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Nucleus - Alleycat CD (album) cover

ALLEYCAT

Nucleus

Jazz Rock/Fusion


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4 stars Definitely one of Nucleus' lesser known albums, Alley Cat nonetheless maintains the exceptionally high standards that Ian Carr & Nucleus had set for themselves over the course of numerous albums before this one. It's true that there's little here which is a departure from any of their previous releases, but with a quality of of both songwriting and playing this high, who could blame them? Once again we have fast, intricate, melodic jazz-rock fusion, with moments of high energy interspersed with slow and thoughtful sections, and the continual build-release adding to the overall dynamics. There is some experimentation involved though, with the then-still-novel tinkering with electronics on the first track, but after that it's straight-ahead fusion all the way. All Nucleus lovers should try to get hold of this one, and fans of Soft Machine's mid-period albums will probably also love this, as will anyone who enjoys the likes of Mahavishnu Orchestra, Miles Davis' 'In a Silent Way', Jean-Luc Ponty etc. There are no 'half marks' here of course but if there were I'd give this 4.5 but it isn't quite a 5/5 album so 4 hits the mark.
Report this review (#202625)
Posted Friday, February 13, 2009 | Review Permalink
Mellotron Storm
PROG REVIEWER
4 stars This was released the same year (1975) as "Snakehips Etcetera" and we have the same six piece lineup.Trevor Tomkins does add percussion on 3 of the 5 tracks. Steve Lillywhite engineered this record which was their last on the Vertigo label.These guys were playing live constantly back then and they seemed to be getting progressively louder, so much so that the drummer (Roger Sellers) moved his drum-set back further from the band and away from the stacks of speakers.There's so much energy on this album that it really comes across like a live recording.

"Phaideaux Corner" is a funk flavoured track that simply grooves. It's uptempo with percussion and horns standing out early. Electric piano from Geoff Castle takes the lead 5 minutes in then back to the horns late to end it. "Alley Cat" is more laid back with piano, horns, bass and a beat leading the way. It picks up some after 2 minutes but not for long as it settles right down with guitar and other sparse sounds. It's building after 4 minutes with trumpet, bass, drums and piano.This is so good. It settles again 8 1/2 minutes in then kicks back in at 9 minutes. Some excellent guitar before 11 1/2 minutes to the end. Nice.

"Splat" sounds like an OZRIC's song title. Drums, piano and bass lead early as the horns join in.The rhythm stops before 1 1/2 minutes then kicks back in after 2 minutes. Killer stuff. Check out the keyboards 4 minutes in. A spacey calm arrives around 5 minutes then it kicks back in with horns and keyboards. Again this is so good as they rip it up. It settles again before 9 minutes then it kicks back in a minute later. "You Can't Be Sure" is a cool sounding tune with bass, guitar and trumpet interplay throughout. "Nosegay" is a great sounding uptempo track.The trumpet leads then it's the electric piano leading before 3 minutes. Check out the drumming after 4 minutes.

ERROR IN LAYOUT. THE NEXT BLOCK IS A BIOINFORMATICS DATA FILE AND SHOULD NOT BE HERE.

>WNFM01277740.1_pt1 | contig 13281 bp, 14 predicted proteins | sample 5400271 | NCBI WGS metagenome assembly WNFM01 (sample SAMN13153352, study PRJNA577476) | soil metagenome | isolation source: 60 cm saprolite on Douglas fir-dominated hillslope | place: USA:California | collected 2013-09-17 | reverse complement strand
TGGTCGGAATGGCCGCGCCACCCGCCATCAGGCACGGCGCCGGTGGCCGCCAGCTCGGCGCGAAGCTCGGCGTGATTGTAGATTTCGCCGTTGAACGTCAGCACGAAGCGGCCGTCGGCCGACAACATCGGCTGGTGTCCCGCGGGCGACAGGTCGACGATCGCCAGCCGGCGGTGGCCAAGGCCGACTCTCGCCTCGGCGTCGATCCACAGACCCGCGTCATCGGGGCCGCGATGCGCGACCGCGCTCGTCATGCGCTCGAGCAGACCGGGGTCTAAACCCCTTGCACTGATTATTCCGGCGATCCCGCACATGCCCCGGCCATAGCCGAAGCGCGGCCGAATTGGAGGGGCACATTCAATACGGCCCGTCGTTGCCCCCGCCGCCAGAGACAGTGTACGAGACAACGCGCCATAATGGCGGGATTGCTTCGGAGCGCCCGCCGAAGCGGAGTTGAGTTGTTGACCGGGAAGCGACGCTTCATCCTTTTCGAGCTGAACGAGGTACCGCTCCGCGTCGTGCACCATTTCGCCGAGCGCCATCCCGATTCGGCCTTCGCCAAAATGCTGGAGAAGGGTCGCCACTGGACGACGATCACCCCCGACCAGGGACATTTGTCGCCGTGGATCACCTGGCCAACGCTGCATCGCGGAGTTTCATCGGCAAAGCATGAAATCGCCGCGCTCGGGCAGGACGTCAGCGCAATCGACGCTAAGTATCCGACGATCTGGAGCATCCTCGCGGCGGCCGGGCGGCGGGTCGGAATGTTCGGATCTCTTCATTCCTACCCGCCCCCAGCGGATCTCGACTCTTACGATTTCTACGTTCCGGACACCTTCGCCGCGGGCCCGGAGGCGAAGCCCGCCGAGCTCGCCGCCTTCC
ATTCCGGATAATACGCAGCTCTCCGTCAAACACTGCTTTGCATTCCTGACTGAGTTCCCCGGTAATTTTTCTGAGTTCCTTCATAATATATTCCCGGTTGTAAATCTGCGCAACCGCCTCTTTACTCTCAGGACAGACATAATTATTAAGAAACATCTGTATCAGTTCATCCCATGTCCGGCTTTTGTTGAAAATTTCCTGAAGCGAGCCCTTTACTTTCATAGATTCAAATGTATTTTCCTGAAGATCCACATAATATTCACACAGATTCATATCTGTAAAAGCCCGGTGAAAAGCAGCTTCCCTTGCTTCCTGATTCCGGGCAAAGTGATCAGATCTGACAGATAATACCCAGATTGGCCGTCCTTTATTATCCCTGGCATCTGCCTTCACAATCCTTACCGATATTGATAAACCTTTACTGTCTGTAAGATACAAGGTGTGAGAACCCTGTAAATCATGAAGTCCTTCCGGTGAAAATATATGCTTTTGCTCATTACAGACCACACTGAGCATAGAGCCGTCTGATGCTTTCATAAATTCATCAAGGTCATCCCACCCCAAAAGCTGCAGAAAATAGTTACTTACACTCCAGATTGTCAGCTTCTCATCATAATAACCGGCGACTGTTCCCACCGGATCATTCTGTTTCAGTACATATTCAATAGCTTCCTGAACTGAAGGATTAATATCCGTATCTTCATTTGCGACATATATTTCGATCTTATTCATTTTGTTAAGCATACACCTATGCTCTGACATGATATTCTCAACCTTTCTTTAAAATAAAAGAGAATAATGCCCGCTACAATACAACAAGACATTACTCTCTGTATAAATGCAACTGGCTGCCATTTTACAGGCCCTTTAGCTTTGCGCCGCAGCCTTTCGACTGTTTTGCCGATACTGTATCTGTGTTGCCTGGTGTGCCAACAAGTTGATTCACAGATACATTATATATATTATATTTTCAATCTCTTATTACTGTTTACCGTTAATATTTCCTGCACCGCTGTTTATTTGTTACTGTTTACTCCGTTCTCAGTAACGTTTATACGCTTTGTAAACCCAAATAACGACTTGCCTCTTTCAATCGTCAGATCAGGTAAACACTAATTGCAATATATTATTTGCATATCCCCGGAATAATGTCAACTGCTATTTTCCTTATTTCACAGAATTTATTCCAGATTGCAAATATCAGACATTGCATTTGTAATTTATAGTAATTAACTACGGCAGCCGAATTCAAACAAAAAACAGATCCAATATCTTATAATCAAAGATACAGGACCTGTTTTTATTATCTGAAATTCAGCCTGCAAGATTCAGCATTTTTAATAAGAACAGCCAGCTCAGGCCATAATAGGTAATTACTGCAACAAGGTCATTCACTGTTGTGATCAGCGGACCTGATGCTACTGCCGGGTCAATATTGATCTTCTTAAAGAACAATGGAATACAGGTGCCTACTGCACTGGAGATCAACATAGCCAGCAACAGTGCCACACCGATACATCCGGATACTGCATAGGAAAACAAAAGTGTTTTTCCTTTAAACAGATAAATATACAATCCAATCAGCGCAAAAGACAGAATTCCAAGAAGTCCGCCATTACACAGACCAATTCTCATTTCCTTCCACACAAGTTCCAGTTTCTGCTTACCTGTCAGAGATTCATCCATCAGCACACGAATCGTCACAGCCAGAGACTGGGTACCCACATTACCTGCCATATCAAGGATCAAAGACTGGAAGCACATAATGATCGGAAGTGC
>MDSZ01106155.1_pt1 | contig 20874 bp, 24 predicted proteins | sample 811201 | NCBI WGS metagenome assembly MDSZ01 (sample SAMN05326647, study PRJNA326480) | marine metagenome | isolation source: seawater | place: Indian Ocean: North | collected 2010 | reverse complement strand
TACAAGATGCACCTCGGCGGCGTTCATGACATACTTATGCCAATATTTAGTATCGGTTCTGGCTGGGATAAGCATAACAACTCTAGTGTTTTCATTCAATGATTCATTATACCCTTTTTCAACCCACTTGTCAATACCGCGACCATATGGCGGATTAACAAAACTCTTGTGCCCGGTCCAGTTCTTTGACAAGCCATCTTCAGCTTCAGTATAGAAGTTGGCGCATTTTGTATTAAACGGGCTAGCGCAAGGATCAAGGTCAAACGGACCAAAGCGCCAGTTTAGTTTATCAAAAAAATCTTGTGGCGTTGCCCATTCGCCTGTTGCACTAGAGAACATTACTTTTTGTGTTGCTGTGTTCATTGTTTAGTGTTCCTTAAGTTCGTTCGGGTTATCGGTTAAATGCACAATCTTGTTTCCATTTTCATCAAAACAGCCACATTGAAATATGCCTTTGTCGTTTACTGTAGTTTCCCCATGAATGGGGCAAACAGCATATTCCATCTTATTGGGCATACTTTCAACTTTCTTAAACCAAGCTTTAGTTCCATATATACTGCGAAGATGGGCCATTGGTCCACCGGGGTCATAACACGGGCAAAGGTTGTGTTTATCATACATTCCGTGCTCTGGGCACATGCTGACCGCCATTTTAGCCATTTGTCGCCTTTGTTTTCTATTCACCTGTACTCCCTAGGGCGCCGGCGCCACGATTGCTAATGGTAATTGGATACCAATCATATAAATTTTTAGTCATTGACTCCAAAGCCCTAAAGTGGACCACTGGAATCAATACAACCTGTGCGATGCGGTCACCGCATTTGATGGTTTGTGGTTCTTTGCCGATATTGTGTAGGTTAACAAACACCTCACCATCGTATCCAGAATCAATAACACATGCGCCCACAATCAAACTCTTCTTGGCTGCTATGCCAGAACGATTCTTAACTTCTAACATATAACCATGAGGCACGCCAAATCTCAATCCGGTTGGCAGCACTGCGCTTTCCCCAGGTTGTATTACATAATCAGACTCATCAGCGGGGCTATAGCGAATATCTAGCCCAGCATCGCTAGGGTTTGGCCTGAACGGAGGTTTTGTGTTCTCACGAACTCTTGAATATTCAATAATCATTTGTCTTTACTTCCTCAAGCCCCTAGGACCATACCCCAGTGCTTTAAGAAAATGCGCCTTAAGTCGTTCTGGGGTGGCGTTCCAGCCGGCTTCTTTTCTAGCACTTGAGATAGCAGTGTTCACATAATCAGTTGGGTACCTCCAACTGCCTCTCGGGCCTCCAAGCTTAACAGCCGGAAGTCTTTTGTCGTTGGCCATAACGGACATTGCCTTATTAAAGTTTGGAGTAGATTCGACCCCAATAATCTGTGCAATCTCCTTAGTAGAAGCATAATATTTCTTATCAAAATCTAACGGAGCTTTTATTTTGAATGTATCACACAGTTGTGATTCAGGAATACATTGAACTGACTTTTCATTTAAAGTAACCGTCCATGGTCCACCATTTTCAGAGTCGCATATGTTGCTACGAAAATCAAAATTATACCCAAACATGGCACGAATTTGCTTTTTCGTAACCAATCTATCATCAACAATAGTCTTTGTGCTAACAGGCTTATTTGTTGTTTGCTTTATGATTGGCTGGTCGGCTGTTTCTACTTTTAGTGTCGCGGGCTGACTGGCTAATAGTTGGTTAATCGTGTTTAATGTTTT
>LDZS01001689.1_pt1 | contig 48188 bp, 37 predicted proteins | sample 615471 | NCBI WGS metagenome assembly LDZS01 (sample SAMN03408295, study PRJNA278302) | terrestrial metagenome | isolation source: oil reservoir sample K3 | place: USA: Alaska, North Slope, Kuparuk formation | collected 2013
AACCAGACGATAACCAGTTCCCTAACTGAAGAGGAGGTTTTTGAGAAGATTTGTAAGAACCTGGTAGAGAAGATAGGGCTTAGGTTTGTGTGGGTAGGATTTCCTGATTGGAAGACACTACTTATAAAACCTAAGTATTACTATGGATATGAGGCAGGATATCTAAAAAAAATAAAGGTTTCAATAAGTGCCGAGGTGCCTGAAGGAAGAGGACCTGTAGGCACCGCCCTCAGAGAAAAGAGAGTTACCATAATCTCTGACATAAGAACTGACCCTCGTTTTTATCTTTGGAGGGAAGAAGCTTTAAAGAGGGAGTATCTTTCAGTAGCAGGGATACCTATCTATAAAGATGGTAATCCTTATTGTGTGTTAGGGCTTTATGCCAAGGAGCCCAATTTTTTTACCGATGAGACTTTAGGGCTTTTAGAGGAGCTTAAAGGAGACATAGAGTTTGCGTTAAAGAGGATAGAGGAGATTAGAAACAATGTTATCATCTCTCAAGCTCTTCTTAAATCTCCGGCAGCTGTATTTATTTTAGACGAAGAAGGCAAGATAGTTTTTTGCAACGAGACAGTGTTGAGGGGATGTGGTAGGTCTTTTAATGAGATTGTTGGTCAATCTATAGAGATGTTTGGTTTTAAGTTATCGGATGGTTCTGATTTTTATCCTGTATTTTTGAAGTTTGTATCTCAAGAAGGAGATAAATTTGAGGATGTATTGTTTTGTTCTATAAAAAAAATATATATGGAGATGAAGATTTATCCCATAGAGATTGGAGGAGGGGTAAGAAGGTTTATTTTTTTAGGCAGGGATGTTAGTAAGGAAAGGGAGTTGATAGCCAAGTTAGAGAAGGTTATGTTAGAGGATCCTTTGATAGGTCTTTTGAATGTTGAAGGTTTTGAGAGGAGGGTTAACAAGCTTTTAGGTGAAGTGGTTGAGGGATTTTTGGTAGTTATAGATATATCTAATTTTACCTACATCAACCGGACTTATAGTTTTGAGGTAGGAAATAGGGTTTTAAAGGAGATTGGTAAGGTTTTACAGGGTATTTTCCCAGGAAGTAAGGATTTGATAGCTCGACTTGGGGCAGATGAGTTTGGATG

Ian Carr does it again ! I like the sax and trumpet on here as usual and the bass is upfront. I must admit i'm a fanboy of this band but for me "Alley Cat" is a definite 4 stars.

Report this review (#457935)
Posted Tuesday, June 7, 2011 | Review Permalink
Bonnek
SPECIAL COLLABORATOR
Prog Metal Team
2 stars Nucleus must have been one of the most productive jazz-rock units of the 70s, we're looking at album 10 in 7 years here and unfortunately it shows. The furtile interaction of jazz talent as we had known it in their early years is gone entirely, replaced by a one-man routine job though funky easy listening jazz-rock.

That doesn't mean it's bad, it just seems so predictable and it lacks some really memorable tunes and melodies that earlier Nucleus always had plenty off. Even a longer compositions like 'Alley Cat' rarely go beyond run-of-the-mill jazz-funk. On the plus side, Nucleus didn't fall for the more commercial smooth sound that prevailed in fusion in the second half of the 70's. It may be much more polished then their first two albums but it still sounds organic and natural. Synths are avoided and the drums aren't over-processed. 'Splat' is my favorite track here due to the psychedelic Rhodes playing and the successful groove they develop in the second half. The bluesy 'You can't be sure' is the only track on this album where they dare to leave the beaten funk-fusion track.

Enjoyable late 70's fusion but too safe and routine to hit me. 2.5 stars.

Report this review (#527354)
Posted Tuesday, September 20, 2011 | Review Permalink

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